|My Valkyrie - at an overlook of lake Michigan.|
As much as I love my Valk, she is a 2000 model, making her 15 years old. I know what that is in dog years, but my bike? She seemed ageless. Yes, I swapped out batteries a few time, had to swap out the starter for a new one, changed out the breaks, upgraded to new spark plugs a few times, and exchanged air filters and oil filters way more than once. There have been tire changes, chromey bits added, We've balanced the carbs, scrubbed off gunk, and polished her to a fine shine. She's mine, but lately she's been showing her age (haven't we all?).
When I look at my Honda Valkyrie, she looks just as bright and shiney as the day I got her in 1999, but like the rest of us, she is getting old. Technically, she is my third personal bike. I started with a little Honda 80, then bumped up to an 1100 Yamaha Virago when I wanted to hit the roads. As we continued to ride cross-country (me, my dad, and for a while - until he got married and moved away- my brother) it became more important to have a bigger, more highway stable bike. I loved my Virago - she handled well, and cruised with little problem and not much more than basic maintenance, but going much over 65 MPH caused a lot of vibrations up the wrists and arms, lessening the enjoyment of longer, faster, highway riding. The Valyk carries her weight low, has a longer rake angle, more engine, and more dry packing space than my Virago ever did.
Lately the backend has had a bit of clunking and felt a little less than pert. (I know how that feels.) I still haven't been able to figure out why I feel it, but my dad doesn't if he takes her out. She is ready for new plugs and another carburetor balance (there are six of them - so it is a bit amusing). Despite these minor inconveniences, she is still very low maintenance and pretty much goes without stopping.
The weather has been mostly frozen and then soggy this year, giving very little chance to really get out and ride. (I'm not kidding every single day off I've had for four months - has rained.) Outrageous insurance fees paid. Plate paid. Jacket fluffed. Dust cover removed. And then there is a little, hinky-looking oil spot that just magically appeared when the cover was removed. Only 2-3 inches in diameter, looking quite shiny and newish as a new stain on the garage floor (my father doesn't like staining). This little spot of goo is sitting quite definitively under my left, front fork. Of course I couldn't believe my perfect lady would leak and leave such a mess, so I touched the bottom of the fork, just to confirm. Instant sadness. Gosh, darned Michigan pot holes!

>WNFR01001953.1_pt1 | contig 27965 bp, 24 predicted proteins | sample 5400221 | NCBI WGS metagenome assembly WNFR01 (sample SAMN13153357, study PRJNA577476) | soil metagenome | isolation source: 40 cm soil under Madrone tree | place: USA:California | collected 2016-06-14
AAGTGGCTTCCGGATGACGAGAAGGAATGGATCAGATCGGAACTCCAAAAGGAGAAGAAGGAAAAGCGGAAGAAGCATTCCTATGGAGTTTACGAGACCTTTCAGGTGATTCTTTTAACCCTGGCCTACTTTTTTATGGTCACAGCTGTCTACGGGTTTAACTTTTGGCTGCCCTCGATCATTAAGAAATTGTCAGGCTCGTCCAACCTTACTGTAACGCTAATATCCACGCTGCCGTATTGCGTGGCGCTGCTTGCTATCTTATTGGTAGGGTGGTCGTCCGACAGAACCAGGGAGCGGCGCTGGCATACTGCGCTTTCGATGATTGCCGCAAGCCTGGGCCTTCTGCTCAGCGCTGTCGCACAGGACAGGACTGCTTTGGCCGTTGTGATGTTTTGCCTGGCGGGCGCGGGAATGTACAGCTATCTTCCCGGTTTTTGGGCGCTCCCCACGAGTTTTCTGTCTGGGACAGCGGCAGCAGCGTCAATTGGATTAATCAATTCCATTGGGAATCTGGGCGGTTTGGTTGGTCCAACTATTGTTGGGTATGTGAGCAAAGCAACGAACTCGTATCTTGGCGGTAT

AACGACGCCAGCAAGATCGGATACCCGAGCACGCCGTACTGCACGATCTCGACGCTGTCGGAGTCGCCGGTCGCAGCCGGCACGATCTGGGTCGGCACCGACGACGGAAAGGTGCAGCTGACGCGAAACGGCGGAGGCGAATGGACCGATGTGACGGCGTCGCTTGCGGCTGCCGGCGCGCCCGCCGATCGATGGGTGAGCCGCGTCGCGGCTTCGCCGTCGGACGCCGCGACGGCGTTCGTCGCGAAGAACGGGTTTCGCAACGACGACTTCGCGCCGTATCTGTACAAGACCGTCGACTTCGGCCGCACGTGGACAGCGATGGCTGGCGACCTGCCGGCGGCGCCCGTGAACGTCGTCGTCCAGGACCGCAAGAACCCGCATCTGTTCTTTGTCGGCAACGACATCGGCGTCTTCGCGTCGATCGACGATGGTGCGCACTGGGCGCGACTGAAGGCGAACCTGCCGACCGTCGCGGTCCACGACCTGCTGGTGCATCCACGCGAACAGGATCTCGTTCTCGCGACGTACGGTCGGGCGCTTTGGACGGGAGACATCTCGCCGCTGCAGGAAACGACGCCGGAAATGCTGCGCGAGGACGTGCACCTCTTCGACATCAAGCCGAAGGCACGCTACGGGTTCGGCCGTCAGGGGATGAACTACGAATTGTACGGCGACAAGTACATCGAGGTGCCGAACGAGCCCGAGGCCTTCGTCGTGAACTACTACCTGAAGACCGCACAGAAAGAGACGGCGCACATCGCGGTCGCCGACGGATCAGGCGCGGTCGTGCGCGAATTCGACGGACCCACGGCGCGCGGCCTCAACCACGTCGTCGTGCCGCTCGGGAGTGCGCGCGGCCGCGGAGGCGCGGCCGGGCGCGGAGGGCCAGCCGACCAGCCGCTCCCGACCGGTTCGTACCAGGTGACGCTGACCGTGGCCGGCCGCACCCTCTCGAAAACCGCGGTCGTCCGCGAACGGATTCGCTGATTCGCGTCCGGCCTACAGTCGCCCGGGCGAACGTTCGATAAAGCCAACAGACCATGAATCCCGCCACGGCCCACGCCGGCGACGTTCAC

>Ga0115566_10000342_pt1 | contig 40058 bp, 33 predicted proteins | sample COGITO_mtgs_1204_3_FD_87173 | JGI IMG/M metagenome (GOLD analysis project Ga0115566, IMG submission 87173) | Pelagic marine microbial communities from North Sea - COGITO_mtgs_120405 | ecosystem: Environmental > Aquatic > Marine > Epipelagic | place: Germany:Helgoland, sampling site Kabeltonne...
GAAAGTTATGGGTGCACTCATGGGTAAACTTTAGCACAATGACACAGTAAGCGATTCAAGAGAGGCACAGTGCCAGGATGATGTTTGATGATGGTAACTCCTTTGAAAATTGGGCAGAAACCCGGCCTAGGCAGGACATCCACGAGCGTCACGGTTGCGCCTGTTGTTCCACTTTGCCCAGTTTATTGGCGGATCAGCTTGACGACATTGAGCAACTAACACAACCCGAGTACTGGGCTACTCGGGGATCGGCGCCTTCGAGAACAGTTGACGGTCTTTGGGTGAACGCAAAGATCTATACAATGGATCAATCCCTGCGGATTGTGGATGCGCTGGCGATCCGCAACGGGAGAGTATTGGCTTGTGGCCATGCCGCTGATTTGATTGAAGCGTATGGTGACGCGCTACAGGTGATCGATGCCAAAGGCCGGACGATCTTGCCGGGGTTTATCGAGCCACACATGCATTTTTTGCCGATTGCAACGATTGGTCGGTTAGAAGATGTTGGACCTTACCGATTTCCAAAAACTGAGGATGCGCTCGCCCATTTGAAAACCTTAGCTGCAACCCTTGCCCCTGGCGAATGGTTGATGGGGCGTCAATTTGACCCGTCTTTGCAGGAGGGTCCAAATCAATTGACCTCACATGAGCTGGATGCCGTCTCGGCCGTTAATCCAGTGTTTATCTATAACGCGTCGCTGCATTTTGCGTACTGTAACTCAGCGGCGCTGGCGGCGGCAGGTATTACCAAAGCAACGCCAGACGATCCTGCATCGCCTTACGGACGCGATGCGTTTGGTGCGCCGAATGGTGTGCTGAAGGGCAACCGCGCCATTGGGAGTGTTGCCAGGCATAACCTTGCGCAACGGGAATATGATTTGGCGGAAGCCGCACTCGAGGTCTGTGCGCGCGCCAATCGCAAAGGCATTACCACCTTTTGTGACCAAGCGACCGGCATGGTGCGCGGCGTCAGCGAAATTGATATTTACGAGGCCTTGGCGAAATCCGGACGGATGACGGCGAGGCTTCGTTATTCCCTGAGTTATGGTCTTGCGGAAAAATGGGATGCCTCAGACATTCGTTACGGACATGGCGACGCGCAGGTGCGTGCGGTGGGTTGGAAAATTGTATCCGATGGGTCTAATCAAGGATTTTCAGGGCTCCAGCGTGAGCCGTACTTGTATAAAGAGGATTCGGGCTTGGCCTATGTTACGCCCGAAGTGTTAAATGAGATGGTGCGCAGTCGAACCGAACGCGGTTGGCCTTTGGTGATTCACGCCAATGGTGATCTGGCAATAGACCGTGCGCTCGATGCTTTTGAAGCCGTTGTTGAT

In Michigan we don't just have pot holes, we have gaping street maws that open practically to the center of the earth. There are some areas around Detroit here that are using them for community farming this year. I have honestly sheared off a front break on one truck, sheared off the front wheel of my current truck and practically embedded the front forks of my Valk, into my head more than once. When I say pot hole - I mean, don't leave your anti-grav device at home. But I digress.
As soon as I took her dust cover off this morning, she practically cheered (and me with her), and then I had to pat her gently, say sweet loving words and let her know I was going to have to leave her home for the day so we would both be safe. My little moto-heart wanted to cry, and we both felt just a little bit older. I never thought of her as old. I've only been coming to the recent realization as my hair has suddenly given up the ghost of color this year, that I am getting older. I read a great Classic Motorcycle magazine online, but how did I suddenly end up with with one? I've never wanted to bump up to an Aspencade/Gold Wing, they handle and drive differently and I didn't feel "old" enough to have one. Now I find that my Valk and I are both fast becoming classics.
|Me, Penny, 2015|
Do you have an older bike? Do you choose to always stay shiny with the newer models or do you prefer to have a shining relationship with an old friend?